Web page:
Home Estate Planning The UK is lagging behind in supporting the scale and economic potential of growing sectors, including sports and recreation: Padel is a prime example

The UK is lagging behind in supporting the scale and economic potential of growing sectors, including sports and recreation: Padel is a prime example

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With over 25 million players in more than 90 countries, padel has been taking the world by storm, and has frequently been reported as the fastest-growing sport across the globe. Spain has six million players, and over 20,000 courts. Italy is the fastest new adopter of the sport, making up 18.5% of all global Google searches for ‘Padel’ and over 5,000 courts. Overall in Europe in 2023, 15,000 new padel courts were constructed and by 2026, the number of padel courts is expected to more than double (+112.5%) to 85,000.

Since 2018, the number of UK padel players has increased by almost 60x with over 175,000 active padel players registered to date, according to the Lawn Tennis Association (LTA). In the last 12-months alone, the number of registered padel players at Stratford Padel Club saw a 100% increase, and are only able to accommodate bookings for corporates from the end of May onwards, even with nine courts operating seven-days a week, 15.5-hours per day. Companies are understanding the power of padel as a tool for team building, with hundreds of businesses organising repeat corporate events, due to the sport’s accessibility. The pop-up padel court installed by the Central London Alliance (CLA) in Tower Hill last year acted as an incentive to bring workers and visitors into the capital. It was fully booked on countless occasions including on all weekends and Bank Holidays with over 80% occupancy, 13-hours a day, seven-days a week.

At the end of 2022, 150 courts existed in British facilities and according to the LTA, a year on, and only 130 more courts have been built in the UK. A fact that the LTA reported as ‘a significant increase’, but compared to the thousands being built per year in other European countries, this is nothing to be celebrated. On Monday, The Telegraph reported that those erected courts were almost entirely driven by private investors, with the LTA only establishing 3 courts in the UK since the start of padel in 2014. The UK is lagging behind in supporting this fast growth sector, and there is much still to do.

The demand is clearly outstripping supply, so why aren’t we seeing more padel courts across the UK?

There are three major obstacles repressing the growth trajectory in the UK.

Space – particularly indoors

Whilst padel is played across many outdoor courts throughout Europe, although no major professional tournament is held outdoors, the infamous unpredictable Great British weather does not lend itself well to the outdoor provisions of the sport and indoor courts are better suited.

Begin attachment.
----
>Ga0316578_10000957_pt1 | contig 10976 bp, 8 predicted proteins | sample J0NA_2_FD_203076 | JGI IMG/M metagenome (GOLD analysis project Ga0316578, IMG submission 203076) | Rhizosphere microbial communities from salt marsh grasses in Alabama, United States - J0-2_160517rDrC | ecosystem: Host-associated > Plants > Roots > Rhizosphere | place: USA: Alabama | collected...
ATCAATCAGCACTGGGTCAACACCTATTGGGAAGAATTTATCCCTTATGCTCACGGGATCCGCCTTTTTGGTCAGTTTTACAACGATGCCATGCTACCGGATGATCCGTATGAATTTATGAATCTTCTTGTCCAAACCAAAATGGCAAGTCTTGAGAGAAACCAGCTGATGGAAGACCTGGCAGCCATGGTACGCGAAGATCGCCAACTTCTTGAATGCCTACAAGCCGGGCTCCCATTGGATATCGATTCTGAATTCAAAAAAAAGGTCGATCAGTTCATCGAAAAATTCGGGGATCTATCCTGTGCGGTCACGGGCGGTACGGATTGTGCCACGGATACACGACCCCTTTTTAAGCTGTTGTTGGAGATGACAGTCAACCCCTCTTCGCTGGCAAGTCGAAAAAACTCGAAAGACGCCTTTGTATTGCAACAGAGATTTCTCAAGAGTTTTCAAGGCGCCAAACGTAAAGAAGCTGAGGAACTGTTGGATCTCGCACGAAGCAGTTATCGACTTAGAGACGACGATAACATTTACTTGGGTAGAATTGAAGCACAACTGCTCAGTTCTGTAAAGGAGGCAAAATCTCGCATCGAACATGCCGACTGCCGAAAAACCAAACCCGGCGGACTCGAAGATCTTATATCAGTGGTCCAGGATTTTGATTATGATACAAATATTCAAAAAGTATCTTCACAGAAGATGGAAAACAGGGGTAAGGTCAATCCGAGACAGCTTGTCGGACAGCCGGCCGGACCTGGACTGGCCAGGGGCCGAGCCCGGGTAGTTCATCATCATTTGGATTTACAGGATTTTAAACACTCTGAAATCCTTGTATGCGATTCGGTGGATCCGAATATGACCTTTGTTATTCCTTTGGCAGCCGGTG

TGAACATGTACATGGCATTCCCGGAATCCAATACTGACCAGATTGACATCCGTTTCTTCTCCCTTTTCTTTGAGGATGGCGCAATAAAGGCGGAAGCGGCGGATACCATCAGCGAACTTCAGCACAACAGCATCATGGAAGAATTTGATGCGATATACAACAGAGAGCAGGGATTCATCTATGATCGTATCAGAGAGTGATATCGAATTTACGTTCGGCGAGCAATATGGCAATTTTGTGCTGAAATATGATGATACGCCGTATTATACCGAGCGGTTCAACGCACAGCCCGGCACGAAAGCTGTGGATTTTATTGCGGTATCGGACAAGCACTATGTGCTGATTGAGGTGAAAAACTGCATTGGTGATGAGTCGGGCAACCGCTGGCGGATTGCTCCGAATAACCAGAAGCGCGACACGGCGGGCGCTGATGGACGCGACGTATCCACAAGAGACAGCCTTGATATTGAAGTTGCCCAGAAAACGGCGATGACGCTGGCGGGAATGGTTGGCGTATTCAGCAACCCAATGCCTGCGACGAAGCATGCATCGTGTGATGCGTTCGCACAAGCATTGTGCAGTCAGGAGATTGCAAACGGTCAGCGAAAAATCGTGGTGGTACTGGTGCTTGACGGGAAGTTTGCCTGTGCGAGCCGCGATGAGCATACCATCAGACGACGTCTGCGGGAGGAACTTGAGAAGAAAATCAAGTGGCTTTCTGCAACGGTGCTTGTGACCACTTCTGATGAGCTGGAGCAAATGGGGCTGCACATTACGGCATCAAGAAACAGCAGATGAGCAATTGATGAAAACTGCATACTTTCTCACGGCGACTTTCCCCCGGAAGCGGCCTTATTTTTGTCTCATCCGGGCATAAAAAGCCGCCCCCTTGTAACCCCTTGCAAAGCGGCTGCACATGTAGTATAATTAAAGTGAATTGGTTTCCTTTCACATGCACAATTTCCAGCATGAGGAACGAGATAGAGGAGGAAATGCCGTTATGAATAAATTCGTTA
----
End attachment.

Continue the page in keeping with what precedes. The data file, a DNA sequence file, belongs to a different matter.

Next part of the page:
On permanent courts, the ground playing surface is coated with sand, when humid or after rain, the bounce of the ball is affected. Rain and humidity can also impact the glass panels, which are critical to play, forcing the ball to skid off the glass and the game becomes unplayable.

The ‘lob’ (the most used hit in a professional game – 85.4%) and the success of this shot if played outdoors is also dependent on weather elements. Tennis is far less affected as the groundstrokes are more dominant.

All these factors impede the sport if played in adverse weather conditions and in turn have a negative impact on the sports’ participation levels, court occupancy and thereby revenue together with maintenance costs, and longevity of the courts. Stratford Padel Club reported that the occupancy rate of their outdoor court was approximately 50% compared to the rest of their indoor facilities (an offering during lockdowns for 12-months).

Of course, if you are looking to activate a space and place a pop-up short term court, just like CLA did over the summer months, outdoor pop-up courts are well placed, but for long-term sustainable solutions these factors need to be overcome.

Planning Permissions

Once the space is found, planning permissions are another hurdle. Planning remains a long and complex process, with the average duration from start to approval of approximately eight to ten months for a padel club with a minimum of four courts.

Many councils have been known to reject the sport’s installation. The benefits of inserting a sporting facility for public use and improving health and wellbeing should go without saying. Padel can be played by people of all ages and skill levels, with 30% of padel players being women compared to just 15% in tennis. Planners should embrace the opportunity.